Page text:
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The Summer of COVID-19

Three signposts that can help us navigate the tricky transition.

 Galitskaya/Adobe Stock
Source: Galitskaya/Adobe Stock

A couple of days ago my 6-year-old asked, “Is it summer yet?”

“You mean the official season? Yes, it started a bit over a week ago, on June 20th.”

He looked pensive. “No,” he said slowly. “I mean, like, summer. Like when there’s no school and we go swimming and stuff.”

The transition to summer looks, and feels, quite different this year. On the one hand, it doesn’t feel like much of a transition at all. School — or, rather, remote learning — ended, by necessity, with a whimper, rather than the usual bang. There haven’t been any kick-off-to-summer barbecues, pool openings, or beach bonfires. There can’t be. As we’ve continued to say, almost as a battle cry, in our house, all “because of stupid Coronavirus.”

And yet, this strange transition is a transition nonetheless, no matter how subtle. Many camps will start soon, albeit with various restrictions in place. Many playgrounds are now open. With remote learning a thing of the past (at least for now), parents are eager for other structures and routines with which to organize our children’s days. We are eager for our children to socialize with their peers. We are eager for child care.

Within this context, how do we begin to determine what’s safe and healthy, not only when it comes to the spread of COVID-19, but also with regard to the social and emotional development and mental health of our children? Unfortunately — and as is so often the case when it comes to raising children — there is no algorithm. There are, however, three signposts that can help guide us as we navigate these complicated and difficult decisions.

1. When it comes to planning your summer, there is no one-size-fits-all. Of course, on some level, this is obvious. All children are different, and even two children within the same family can have vastly different temperaments, personalities, and needs. And yet, within the past few weeks, I have had so many clients attempt to make decisions for their children based on what their neighbors, or even members of their favorite online community, are doing.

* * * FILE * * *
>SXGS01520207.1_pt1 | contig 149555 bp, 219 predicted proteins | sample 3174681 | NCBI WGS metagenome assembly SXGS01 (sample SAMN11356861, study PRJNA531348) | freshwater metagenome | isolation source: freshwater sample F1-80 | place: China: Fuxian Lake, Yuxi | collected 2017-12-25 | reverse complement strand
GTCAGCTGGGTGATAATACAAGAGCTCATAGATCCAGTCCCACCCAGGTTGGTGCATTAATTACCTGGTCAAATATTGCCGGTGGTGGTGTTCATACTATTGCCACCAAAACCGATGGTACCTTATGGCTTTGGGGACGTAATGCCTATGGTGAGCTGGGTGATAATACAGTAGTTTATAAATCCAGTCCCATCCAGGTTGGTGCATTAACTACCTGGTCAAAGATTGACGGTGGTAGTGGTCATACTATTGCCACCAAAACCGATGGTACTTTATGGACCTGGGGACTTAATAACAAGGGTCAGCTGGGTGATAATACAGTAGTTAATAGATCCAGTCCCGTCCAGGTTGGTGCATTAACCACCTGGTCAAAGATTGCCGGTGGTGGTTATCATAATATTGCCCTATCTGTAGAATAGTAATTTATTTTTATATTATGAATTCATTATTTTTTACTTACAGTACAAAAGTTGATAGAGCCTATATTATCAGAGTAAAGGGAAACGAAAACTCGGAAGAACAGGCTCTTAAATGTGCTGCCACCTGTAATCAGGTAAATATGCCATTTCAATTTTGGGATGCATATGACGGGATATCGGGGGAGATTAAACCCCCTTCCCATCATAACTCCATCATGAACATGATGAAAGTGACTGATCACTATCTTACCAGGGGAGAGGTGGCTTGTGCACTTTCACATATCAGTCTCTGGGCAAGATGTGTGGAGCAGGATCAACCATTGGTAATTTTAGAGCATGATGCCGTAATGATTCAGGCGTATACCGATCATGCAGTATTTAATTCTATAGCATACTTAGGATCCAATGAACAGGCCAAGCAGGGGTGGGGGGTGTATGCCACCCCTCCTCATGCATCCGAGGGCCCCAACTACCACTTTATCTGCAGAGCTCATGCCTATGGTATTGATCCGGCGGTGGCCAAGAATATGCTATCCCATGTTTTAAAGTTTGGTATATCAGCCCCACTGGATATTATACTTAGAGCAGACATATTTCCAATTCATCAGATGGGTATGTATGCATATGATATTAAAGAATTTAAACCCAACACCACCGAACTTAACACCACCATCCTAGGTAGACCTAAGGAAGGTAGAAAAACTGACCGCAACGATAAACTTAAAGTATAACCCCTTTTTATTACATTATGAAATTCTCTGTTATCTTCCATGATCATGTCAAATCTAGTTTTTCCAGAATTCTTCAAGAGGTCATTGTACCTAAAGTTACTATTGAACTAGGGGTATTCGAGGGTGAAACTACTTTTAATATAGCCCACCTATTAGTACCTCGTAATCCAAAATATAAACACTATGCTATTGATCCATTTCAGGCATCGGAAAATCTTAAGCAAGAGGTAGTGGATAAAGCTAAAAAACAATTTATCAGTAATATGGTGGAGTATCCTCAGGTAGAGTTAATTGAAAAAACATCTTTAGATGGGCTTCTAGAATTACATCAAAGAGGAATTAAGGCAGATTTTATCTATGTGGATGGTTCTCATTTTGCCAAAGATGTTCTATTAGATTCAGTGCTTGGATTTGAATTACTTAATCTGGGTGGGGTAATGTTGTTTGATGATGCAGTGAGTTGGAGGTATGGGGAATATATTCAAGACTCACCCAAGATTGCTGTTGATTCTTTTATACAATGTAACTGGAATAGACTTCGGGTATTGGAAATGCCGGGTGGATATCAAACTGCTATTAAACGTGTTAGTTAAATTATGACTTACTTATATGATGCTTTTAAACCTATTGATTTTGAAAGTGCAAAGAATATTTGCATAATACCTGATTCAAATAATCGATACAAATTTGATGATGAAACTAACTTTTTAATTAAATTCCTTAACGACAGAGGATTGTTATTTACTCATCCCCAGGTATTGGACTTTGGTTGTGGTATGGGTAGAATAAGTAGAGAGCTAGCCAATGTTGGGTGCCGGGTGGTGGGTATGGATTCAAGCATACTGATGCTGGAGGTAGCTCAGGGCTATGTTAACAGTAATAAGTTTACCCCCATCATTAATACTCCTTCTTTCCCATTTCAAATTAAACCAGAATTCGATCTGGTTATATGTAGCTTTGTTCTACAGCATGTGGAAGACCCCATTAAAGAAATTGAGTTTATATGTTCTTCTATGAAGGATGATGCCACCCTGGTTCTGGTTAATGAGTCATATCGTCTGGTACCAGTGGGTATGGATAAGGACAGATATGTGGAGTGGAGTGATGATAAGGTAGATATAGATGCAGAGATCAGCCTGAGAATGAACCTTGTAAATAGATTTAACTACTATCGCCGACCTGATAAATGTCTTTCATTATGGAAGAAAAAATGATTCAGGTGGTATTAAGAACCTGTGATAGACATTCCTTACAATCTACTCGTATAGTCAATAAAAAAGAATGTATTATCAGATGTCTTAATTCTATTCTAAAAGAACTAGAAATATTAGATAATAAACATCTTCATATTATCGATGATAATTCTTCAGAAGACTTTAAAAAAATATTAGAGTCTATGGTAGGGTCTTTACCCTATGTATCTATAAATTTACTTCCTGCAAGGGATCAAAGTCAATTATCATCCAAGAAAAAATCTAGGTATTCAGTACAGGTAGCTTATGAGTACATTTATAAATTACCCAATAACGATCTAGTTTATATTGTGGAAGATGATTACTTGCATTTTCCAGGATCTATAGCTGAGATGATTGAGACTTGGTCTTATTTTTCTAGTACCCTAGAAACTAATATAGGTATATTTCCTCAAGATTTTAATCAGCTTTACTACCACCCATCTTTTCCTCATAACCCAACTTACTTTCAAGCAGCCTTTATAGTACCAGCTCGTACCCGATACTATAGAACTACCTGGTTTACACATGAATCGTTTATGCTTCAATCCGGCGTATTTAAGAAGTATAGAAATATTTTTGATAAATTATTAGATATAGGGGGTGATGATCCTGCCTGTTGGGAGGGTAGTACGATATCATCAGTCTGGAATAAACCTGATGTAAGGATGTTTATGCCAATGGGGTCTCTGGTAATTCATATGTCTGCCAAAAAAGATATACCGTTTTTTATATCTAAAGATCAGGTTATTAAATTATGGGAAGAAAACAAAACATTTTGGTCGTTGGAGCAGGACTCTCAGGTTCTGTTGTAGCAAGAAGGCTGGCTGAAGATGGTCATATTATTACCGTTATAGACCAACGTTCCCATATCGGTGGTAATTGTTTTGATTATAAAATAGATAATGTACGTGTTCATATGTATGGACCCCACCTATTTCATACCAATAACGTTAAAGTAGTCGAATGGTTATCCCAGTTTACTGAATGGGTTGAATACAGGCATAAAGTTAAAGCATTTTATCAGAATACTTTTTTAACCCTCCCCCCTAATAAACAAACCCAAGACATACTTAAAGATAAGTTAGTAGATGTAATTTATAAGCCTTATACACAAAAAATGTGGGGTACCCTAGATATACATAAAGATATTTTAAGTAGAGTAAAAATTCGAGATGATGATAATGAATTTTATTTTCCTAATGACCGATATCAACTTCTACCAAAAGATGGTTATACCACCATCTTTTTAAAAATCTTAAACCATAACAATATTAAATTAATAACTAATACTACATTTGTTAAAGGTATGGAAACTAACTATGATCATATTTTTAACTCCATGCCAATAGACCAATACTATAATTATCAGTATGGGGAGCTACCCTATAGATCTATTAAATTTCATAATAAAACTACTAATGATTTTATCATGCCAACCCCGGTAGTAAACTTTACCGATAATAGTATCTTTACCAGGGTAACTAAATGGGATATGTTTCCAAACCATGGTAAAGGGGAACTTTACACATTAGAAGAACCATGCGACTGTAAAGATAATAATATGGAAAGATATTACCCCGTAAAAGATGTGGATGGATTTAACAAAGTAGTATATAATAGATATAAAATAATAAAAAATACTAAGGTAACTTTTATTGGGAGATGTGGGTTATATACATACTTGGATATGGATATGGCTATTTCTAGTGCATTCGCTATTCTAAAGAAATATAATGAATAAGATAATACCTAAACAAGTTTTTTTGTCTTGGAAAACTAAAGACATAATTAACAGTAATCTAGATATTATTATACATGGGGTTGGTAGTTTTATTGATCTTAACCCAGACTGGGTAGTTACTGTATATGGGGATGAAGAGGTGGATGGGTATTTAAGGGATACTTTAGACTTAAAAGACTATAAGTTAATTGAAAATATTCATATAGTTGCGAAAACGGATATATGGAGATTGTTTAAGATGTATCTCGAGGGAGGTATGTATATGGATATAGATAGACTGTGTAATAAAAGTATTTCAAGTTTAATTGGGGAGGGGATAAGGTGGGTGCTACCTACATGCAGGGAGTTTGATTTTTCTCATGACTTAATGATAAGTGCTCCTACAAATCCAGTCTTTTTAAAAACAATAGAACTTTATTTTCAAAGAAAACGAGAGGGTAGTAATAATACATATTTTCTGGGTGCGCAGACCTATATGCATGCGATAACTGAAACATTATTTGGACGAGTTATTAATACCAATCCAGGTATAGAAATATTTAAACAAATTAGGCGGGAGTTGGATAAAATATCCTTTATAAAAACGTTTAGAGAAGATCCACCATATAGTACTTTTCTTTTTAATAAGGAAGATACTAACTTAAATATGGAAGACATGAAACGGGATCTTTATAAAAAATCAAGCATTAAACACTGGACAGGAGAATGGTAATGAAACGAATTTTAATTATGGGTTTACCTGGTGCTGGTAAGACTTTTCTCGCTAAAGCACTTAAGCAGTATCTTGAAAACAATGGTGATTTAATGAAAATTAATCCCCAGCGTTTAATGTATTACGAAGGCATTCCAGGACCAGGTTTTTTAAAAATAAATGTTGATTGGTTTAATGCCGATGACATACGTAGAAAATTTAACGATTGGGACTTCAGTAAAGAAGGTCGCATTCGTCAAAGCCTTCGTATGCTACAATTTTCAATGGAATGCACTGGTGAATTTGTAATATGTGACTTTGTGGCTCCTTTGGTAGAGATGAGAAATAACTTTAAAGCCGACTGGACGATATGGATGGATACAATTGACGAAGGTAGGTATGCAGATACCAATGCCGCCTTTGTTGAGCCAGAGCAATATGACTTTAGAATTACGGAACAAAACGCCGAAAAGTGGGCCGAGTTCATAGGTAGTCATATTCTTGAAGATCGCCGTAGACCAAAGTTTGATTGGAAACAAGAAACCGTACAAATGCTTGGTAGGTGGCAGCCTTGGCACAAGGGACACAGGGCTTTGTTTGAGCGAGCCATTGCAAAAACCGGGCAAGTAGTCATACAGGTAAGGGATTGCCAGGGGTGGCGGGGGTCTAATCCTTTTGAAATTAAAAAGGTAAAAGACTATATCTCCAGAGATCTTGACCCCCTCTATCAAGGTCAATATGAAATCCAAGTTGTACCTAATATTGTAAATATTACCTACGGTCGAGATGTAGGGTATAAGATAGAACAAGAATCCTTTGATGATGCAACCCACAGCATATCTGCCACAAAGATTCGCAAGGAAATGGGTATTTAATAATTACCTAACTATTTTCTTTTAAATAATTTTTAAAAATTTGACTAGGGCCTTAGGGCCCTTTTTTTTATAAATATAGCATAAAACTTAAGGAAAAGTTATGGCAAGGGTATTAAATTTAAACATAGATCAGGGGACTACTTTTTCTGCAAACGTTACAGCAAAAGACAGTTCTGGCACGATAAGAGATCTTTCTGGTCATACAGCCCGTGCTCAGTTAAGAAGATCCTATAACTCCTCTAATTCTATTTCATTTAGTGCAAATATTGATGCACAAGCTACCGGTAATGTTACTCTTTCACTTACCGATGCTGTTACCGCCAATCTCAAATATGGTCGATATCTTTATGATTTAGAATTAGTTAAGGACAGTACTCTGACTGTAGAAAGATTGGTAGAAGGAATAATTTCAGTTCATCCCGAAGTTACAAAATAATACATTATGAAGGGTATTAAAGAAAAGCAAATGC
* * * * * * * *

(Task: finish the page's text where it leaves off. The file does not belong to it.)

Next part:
One mother bemoaned, “Everyone else is sending their children to camp this summer; am I a horrible mom because I really don’t want to take the risk?” Another had the exact opposite question: “All of my son’s friends seem to be perfectly OK entertaining themselves this summer, but I feel like my son is really struggling in the absence of interaction with his peers. Am I foolish for even considering camp right now?”

Of course, neither of these mothers is horrible, and neither is foolish. None of us are. We’re simply trying to do the best we can for our kids in the absence of any clear “right answer.” Sure, we have the general public health guidelines, but those don’t address the nuances of your family, your child.

When thinking about summer plans, think about — perhaps even write down — the factors that will influence your decision. Not the decision of the family down the street, or the mom on Instagram, but the family that you — and only you — are the expert on.

  • Where does your family live? Are COVID-19 cases on the rise or on the decline?
  • Who are the members of your family? Is anyone at particular risk, or is everyone generally pretty healthy?